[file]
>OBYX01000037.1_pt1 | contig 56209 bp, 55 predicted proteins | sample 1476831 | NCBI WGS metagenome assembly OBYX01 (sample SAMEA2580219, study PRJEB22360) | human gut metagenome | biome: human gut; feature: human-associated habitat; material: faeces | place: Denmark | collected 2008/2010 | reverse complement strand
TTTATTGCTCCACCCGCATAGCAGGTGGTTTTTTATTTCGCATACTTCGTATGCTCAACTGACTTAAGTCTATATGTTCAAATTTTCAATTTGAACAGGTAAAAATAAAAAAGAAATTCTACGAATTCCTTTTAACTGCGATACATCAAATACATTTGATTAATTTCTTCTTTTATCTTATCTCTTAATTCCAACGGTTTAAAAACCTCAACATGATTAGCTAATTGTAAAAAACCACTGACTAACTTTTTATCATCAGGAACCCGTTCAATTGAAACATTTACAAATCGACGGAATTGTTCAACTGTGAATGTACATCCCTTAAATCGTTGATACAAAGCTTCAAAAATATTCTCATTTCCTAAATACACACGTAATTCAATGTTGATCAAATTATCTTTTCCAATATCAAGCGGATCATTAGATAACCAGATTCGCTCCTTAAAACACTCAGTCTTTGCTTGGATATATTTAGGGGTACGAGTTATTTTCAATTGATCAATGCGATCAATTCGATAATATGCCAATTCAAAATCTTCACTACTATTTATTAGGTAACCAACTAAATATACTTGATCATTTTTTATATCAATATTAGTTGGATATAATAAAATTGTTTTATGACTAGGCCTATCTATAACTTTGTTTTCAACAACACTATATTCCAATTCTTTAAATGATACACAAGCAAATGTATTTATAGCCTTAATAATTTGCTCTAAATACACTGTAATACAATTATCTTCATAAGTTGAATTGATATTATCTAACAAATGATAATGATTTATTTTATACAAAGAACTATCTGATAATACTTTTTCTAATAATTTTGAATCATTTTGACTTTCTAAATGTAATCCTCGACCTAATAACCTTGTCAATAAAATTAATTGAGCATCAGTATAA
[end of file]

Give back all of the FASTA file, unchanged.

>OBYX01000037.1_pt1 | contig 56209 bp, 55 predicted proteins | sample 1476831 | NCBI WGS metagenome assembly OBYX01 (sample SAMEA2580219, study PRJEB22360) | human gut metagenome | biome: human gut; feature: human-associated habitat; material: faeces | place: Denmark | collected 2008/2010 | reverse complement strand
TTTATTGCTCCACCCGCATAGCAGGTGGTTTTTTATTTCGCATACTTCGTATGCTCAACTGACTTAAGTCTATATGTTCAAATTTTCAATTTGAACAGGTAAAAATAAAAAAGAAATTCTACGAATTCCTTTTAACTGCGATACATCAAATACATTTGATTAATTTCTTCTTTTATCTTATCTCTTAATTCCAACGGTTTAAAAACCTCAACATGATTAGCTAATTGTAAAAAACCACTGACTAACTTTTTATCATCAGGAACCCGTTCAATTGAAACATTTACAAATCGACGGAATTGTTCAACTGTGAATGTACATCCCTTAAATCGTTGATACAAAGCTTCAAAAATATTCTCATTTCCTAAATACACACGTAATTCAATGTTGATCAAATTATCTTTTCCAATATCAAGCGGATCATTAGATAACCAGATTCGCTCCTTAAAACACTCAGTCTTTGCTTGGATATATTTAGGGGTACGAGTTATTTTCAATTGATCAATGCGATCAATTCGATAATATGCCAATTCAAAATCTTCACTACTATTTATTAGGTAACCAACTAAATATACTTGATCATTTTTTATATCAATATTAGTTGGATATAATAAAATTGTTTTATGACTAGGCCTATCTATAACTTTGTTTTCAACAACACTATATTCCAATTCTTTAAATGATACACAAGCAAATGTATTTATAGCCTTAATAATTTGCTCTAAATACACTGTAATACAATTATCTTCATAAGTTGAATTGATATTATCTAACAAATGATAATGATTTATTTTATACAAAGAACTATCTGATAATACTTTTTCTAATAATTTTGAATCATTTTGACTTTCTAAATGTAATCCTCGACCTAATAACCTTGTCAATAAAATTAATTGAGCATCAGTATAA